The first session on Day 3 of THiNK2013 had renowned media historian William Uricchio speaking about the changing nature of media and the use of algorithms in a session titled ‘The End of Choice: How Algorithms Determine the Shape of Your Life”.
Uricchio began his presentation by stating that the first 10 years of cinema were crucial as the medium could have evolved in several different ways. But eventually, it just developed into the three ways we are now familiar with: telling stories theatrically, documentary form and animation. Today more than ever, human beings and technology intersect in more complex ways and algorithms provide the space between the two. Algorithms, he said, are simply formulae, a set of ingredients used in computational databases. What makes algorithms unique is the fact that they have the purity of mathematics but the subjectivity of language.
According to Uricchio algorithms can lead to empowerment with the availability of information at our doorstep. However, the tipping point to this argument is that the control of these algorithms are concentrated in the hands of a few private companies. Taking it a bit further, he said that, “Algorithms can engineer our friendships, our dating life, our medical diagnosis, even what bra size women wear!’ This all pervasive nature of algorithms is quite unsettling especially when it comes to questions of privacy, censorship, authorship, attribution, point of view and stability of text.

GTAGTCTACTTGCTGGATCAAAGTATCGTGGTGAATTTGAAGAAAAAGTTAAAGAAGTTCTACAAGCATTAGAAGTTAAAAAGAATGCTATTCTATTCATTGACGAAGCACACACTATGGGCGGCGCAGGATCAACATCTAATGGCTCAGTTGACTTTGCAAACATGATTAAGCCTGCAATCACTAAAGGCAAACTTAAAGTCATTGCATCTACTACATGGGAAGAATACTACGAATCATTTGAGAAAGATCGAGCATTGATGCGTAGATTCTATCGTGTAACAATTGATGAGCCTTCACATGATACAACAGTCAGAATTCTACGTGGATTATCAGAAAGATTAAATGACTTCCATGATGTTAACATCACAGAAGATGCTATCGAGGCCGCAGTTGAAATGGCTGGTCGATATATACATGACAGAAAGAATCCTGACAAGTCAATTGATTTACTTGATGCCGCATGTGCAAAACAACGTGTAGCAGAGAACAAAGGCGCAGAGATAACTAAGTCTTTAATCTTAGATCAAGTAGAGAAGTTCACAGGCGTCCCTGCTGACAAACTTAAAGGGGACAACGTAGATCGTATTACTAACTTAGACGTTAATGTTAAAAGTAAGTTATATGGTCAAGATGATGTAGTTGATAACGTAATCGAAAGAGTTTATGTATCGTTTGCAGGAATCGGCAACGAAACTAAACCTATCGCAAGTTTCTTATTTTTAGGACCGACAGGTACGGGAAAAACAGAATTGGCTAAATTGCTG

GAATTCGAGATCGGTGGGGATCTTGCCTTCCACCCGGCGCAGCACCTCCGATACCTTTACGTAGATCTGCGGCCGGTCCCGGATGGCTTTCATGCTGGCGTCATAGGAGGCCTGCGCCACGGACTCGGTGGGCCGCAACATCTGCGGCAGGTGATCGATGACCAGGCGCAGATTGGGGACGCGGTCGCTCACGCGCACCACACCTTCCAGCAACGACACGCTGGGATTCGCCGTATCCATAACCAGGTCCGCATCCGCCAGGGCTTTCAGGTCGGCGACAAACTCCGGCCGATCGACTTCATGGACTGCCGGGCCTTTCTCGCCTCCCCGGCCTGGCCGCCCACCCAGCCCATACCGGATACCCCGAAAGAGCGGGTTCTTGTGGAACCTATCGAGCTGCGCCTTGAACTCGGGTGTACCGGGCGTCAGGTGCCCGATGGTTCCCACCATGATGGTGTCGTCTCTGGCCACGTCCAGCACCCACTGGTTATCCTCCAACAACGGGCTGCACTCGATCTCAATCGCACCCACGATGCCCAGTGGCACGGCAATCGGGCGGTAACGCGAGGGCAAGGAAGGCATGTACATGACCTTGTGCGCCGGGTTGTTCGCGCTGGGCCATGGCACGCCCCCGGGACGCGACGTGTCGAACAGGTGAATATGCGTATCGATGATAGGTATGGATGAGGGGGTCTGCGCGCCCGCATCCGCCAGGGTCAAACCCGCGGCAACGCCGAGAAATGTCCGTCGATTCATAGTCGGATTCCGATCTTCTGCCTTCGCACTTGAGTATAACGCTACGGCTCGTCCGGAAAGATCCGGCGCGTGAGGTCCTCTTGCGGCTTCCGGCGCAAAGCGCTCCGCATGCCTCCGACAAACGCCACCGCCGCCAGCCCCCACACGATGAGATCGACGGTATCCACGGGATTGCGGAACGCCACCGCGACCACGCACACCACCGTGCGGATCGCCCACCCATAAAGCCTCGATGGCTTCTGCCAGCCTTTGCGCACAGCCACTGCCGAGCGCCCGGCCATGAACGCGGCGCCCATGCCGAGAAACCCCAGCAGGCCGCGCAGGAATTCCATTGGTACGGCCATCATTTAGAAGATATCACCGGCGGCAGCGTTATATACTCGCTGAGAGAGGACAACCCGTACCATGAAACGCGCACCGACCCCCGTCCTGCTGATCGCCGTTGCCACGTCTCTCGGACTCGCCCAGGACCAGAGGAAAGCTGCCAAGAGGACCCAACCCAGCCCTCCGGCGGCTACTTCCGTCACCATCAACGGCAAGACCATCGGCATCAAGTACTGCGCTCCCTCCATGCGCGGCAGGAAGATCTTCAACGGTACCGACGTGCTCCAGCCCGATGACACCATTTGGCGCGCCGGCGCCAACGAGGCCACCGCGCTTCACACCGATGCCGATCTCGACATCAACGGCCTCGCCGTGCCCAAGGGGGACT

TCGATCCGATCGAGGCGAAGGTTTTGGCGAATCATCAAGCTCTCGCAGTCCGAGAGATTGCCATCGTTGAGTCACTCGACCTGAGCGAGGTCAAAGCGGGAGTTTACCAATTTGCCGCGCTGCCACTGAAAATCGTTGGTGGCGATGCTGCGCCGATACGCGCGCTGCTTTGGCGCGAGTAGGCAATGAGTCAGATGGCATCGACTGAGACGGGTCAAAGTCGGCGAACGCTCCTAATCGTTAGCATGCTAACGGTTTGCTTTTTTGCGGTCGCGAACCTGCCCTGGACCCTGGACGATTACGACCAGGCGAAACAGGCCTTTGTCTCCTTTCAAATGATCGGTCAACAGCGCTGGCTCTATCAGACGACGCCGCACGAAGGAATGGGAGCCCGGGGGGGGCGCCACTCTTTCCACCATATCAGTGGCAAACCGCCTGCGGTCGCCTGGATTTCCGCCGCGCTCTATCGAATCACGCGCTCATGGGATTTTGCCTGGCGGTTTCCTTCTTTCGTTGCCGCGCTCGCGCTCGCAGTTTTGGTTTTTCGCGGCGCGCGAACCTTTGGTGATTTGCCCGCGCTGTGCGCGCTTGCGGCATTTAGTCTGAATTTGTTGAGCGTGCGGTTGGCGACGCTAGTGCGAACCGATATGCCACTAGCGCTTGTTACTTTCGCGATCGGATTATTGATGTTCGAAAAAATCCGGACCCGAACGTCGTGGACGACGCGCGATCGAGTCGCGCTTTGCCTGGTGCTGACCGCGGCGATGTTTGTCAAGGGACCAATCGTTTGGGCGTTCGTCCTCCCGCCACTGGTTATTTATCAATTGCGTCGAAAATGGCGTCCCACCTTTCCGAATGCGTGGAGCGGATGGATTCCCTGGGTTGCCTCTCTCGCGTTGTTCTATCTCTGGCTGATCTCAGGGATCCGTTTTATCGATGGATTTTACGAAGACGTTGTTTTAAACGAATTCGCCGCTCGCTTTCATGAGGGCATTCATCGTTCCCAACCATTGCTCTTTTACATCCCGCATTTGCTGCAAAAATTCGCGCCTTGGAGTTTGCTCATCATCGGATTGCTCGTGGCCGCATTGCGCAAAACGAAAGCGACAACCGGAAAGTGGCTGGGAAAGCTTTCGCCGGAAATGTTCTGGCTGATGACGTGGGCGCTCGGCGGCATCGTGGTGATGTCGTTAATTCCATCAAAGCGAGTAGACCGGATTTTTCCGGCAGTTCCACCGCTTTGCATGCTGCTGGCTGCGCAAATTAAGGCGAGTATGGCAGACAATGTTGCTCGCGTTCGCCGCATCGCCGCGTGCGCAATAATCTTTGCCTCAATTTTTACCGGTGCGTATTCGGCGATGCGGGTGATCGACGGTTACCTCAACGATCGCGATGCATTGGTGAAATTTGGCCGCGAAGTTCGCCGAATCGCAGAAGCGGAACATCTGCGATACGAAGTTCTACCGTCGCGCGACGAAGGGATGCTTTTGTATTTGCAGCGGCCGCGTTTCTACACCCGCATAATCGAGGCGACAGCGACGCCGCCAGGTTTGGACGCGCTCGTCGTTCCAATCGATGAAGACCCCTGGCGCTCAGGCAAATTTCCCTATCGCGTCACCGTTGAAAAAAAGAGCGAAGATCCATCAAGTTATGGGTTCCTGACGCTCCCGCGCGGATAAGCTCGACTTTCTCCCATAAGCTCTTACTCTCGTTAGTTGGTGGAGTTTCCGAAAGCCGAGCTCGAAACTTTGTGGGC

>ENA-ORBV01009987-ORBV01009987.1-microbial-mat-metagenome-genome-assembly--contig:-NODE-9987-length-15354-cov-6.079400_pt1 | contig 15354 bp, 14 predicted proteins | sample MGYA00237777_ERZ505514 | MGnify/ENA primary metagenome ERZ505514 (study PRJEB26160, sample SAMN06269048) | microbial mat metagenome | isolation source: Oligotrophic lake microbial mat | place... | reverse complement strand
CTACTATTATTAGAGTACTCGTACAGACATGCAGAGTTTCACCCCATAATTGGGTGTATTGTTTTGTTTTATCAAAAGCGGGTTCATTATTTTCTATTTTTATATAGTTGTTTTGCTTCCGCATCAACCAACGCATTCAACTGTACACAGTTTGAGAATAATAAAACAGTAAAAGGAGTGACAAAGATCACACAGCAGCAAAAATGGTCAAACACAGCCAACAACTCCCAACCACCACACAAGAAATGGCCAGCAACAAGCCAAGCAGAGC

“It shapes the world we see, the films and music they recommended to us, the data that google displays for us, is based on the data they already have of us,” he added.
Uricchio cautioned though, that we need to be wary of the algorithmic era, and not lose the skills honed over many years. “We are moving into a new era, an era of the algorithmic, We are looking at wikipedia as an encyclopedia.”
He suggested that what we need to do is build tools to make the internet and the algorithms for that matter, more transparent. Learning has become unreliable and the need of hour is to teach students the importance of point of view, authorship and stability, and not just accept the current scenario of the algorithmic age as a ‘black box’ of all knowledge.
By Donna Mathew